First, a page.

Charles Ennis, President
Yesterday was International Astronomy Day and the second to last day of Science Odyssey, which runs from 6 – 15 May. We had 5 viewing sessions at our SCC Observatory including a double shadow transit of Jupiter and the transit of Mercury. We had Steve Mairs from U Vic come to speak to us about star formation. Steve visited the SCC Observatory last night for our viewing session for Astronomy Day and spent about an hour chatting with youth who came to view the Moon and Jupiter. Although last night was less than ideal viewing conditions we still got some viewing done and had 17 people show up to view the skies.
Mike Bradley and I were up at the SCC Observatory at 5:30 AM to open up and several members of the public were there at first light to view the transit of Mercury. The transit, which began at 4:12 AM before the sun rose, was in progress as the sun cleared the trees. Steve Sleep from Coast Cable showed up to do interviews and film the action.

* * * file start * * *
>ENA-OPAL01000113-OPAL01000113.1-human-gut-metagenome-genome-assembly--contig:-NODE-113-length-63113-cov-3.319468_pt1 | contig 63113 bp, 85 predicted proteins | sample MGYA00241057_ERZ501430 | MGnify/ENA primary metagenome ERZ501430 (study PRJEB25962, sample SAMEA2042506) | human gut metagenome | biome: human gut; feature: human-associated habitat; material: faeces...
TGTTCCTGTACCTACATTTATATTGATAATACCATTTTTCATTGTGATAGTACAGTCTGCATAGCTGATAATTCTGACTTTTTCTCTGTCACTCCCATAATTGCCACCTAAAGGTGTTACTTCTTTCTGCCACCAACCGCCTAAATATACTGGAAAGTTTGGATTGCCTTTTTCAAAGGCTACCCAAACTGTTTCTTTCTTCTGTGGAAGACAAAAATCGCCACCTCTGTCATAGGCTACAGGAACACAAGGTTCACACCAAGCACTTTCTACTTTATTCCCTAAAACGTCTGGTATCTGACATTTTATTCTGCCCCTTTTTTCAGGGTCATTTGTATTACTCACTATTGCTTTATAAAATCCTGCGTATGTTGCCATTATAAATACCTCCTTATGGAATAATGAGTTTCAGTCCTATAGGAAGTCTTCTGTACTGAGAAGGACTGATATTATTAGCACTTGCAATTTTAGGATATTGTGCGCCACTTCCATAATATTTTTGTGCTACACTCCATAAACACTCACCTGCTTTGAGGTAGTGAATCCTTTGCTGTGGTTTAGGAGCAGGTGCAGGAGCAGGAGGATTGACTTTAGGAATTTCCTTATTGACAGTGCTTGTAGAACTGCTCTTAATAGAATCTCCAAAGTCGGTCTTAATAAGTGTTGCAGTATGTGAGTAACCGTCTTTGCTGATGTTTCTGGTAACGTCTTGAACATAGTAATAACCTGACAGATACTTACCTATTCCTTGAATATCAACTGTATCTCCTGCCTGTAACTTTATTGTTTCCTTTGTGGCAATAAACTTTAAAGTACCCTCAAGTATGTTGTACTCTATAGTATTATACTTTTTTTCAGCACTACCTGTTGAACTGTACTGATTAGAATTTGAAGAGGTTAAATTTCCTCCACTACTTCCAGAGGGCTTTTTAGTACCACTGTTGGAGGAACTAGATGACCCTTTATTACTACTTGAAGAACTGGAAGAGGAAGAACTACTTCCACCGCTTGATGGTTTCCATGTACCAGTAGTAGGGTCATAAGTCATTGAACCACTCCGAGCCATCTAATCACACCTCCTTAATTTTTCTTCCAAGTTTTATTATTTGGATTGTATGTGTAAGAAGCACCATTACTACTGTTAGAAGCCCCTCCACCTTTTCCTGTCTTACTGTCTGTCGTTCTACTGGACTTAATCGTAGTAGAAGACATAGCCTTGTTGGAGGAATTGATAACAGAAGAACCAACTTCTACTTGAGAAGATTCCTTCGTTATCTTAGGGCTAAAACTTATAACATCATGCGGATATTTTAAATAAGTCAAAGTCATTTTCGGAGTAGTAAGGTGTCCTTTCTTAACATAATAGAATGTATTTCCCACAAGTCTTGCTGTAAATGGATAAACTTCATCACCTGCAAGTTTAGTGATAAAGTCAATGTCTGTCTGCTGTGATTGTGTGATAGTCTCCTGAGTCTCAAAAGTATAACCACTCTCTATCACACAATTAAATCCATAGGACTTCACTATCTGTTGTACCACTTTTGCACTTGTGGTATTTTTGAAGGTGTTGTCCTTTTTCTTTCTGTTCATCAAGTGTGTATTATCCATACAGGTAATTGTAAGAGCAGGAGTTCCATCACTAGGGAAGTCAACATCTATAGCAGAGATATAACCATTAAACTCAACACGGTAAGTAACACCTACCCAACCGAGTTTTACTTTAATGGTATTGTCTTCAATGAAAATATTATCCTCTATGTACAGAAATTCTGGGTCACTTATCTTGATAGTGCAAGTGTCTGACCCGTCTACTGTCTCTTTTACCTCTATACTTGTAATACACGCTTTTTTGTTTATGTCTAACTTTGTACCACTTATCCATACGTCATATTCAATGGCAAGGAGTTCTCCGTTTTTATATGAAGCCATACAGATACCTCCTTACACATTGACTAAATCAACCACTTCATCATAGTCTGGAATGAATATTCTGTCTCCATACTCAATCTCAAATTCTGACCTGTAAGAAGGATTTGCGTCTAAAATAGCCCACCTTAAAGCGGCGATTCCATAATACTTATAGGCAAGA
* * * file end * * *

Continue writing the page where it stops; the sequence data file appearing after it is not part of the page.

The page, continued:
By the time the day was over we’d had 10 of our members, 1 Vancouver Centre member, and 21 members of the public drop by to view the transit. Mike and Danny got photos and Mike got some video of the event as well.
We collected $114 in donations during the event.
Charles Ennis, President
Thursday night Scott, Bruce W, and I went up to the SCC Observatory and spent several hours viewing Jupiter and other wonders of the night sky. The viewing conditions were very good.
Friday morning, 6 May, David and Mike went up to the observatory and mounted the new Antares guide scope on the side of the main optical tube assembly of the SCC Observatory.